|Date(s):||March 1, 1826|
|Location(s):||ONTARIO, New York|
|Course:||“Early American Republic,” Hobart and William Smith Colleges|
During the Second Great Awakening, there were many religious figures who transformed the way the general population thought about religion and its social practices. Much of the new religious thought came from upstate New York from areas called “burned-over districts,” because of the frequency with which they experienced religious revivals, or transformative incidents, which changed a person’s religious outlook. One such person who was a transformative figure during this time was Reverend Alexander Proudfit, from Albany, who argued very vehemently for the use of the Bible in common, or primary schools. In a letter he sent to the Geneva General Advertiser, Proudfit attempted to justify the use of the Bible in primary schools by using educational grounds. He connected the literacy of the emerging American nation, with an emphasis on liberty and intelligence, to the moral and religious principles that were present in the Bible. Proudfit argued that “a nation the most illiterate, the most unprincipled and profligate; may be controlled by the iron arm of despotism. He tried to argue that the democratic values that were beginning to develop in America could be connected to the Bible, and this justified its use in common schools.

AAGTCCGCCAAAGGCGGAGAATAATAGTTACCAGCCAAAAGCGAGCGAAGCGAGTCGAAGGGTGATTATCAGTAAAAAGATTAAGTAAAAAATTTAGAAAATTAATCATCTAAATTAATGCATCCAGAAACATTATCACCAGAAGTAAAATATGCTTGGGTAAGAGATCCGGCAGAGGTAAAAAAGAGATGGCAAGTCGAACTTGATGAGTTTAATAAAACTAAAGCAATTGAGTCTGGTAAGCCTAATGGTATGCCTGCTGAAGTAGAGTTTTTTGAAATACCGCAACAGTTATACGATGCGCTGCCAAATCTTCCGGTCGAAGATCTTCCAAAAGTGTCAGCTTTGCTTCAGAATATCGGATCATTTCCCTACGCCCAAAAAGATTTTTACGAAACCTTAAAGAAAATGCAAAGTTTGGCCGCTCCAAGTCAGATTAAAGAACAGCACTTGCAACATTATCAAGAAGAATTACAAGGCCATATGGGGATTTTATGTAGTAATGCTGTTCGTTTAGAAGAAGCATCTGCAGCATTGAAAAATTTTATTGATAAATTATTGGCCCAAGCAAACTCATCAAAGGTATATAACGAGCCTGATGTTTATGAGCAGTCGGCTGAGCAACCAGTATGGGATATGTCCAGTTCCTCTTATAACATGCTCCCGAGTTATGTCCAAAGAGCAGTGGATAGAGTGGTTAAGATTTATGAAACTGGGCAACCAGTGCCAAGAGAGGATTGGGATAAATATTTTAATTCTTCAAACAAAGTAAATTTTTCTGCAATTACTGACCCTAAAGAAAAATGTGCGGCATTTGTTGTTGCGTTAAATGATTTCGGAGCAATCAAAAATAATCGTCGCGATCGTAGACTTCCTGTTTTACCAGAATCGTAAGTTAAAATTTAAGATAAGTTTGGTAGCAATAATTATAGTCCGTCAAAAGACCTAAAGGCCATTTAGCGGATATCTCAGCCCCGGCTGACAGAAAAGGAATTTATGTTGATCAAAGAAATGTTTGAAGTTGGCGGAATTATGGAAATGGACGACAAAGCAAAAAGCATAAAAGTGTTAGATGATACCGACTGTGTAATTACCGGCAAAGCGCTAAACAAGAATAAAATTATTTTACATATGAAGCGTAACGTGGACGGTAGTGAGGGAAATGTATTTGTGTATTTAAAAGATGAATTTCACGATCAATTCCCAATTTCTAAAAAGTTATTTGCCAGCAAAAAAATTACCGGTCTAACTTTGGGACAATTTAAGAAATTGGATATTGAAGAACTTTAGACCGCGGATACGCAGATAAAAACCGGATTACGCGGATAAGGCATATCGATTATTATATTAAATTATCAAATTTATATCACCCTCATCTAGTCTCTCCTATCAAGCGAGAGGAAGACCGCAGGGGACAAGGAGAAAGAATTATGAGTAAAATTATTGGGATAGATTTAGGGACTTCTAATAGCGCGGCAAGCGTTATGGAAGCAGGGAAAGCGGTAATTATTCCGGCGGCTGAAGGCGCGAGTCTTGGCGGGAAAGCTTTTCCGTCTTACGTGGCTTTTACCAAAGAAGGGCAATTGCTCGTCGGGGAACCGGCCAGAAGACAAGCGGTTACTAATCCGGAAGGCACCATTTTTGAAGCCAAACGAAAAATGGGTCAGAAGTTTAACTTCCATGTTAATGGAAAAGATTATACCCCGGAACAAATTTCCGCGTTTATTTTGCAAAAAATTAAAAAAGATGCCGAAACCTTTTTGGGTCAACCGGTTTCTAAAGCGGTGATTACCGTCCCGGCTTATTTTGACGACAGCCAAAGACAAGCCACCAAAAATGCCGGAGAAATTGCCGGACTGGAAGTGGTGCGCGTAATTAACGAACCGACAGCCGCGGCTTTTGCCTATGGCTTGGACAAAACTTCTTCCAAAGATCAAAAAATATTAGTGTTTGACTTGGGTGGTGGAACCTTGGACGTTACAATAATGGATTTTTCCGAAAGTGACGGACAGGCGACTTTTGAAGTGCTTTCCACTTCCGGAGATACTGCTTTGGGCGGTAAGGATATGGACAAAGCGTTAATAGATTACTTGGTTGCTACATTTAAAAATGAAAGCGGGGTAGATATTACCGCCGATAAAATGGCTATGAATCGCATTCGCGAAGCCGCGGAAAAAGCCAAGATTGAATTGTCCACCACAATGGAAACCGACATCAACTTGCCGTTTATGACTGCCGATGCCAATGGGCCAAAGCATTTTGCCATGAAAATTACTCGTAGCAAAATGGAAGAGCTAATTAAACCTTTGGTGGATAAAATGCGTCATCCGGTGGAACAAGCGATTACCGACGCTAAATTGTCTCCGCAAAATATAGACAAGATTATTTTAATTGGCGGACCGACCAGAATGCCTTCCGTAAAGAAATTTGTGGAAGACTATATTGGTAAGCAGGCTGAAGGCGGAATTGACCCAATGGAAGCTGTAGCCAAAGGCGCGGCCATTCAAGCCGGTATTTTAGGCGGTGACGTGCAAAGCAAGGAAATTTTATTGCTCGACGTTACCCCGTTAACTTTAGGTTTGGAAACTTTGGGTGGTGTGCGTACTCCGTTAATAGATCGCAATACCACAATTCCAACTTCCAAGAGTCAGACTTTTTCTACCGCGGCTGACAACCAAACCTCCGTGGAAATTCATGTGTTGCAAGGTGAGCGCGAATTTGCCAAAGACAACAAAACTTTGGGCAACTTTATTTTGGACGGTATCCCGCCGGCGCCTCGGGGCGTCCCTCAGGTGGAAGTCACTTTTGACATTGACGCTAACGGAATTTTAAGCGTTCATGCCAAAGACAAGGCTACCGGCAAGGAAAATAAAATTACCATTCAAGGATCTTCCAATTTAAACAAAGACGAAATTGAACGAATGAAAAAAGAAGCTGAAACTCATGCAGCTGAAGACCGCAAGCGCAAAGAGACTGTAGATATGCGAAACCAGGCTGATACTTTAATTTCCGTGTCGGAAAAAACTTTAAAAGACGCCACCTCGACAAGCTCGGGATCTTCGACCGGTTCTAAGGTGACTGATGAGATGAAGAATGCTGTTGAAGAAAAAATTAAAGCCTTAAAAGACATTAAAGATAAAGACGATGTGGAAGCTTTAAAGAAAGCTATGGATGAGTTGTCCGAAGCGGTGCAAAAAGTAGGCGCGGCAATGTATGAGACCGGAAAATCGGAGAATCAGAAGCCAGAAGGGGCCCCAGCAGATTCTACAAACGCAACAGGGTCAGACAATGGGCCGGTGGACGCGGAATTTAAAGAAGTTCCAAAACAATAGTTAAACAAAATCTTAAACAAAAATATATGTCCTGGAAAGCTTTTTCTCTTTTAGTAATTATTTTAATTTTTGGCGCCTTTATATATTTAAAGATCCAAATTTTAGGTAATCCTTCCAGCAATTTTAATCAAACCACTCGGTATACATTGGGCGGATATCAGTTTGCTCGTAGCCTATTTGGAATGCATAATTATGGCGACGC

The connection that Proudfit made between democracy and religion was intriguing. The emerging Arminianism that was developing in Geneva influenced the Methodists that had founded a church there. Just by the fact that this religious was becoming a major factor in Geneva, and Arminianism was a sect that embraced education, Proudfit had targeted the right audience for his editorial, as the tradition that was being developed connected religion and education strongly.
The democratic values that the Methodists believed, which Proudfit argued were to be a result from the Bibles’ teachings, were part of the reason of the increase in free will and freedom of ideas during this time. The movement of ideas helped to spur intellectual social movements that would change society during time. Additionally, the increase in political action during this time was partially caused by the free flow of ideas that these religious revivals helped to produce.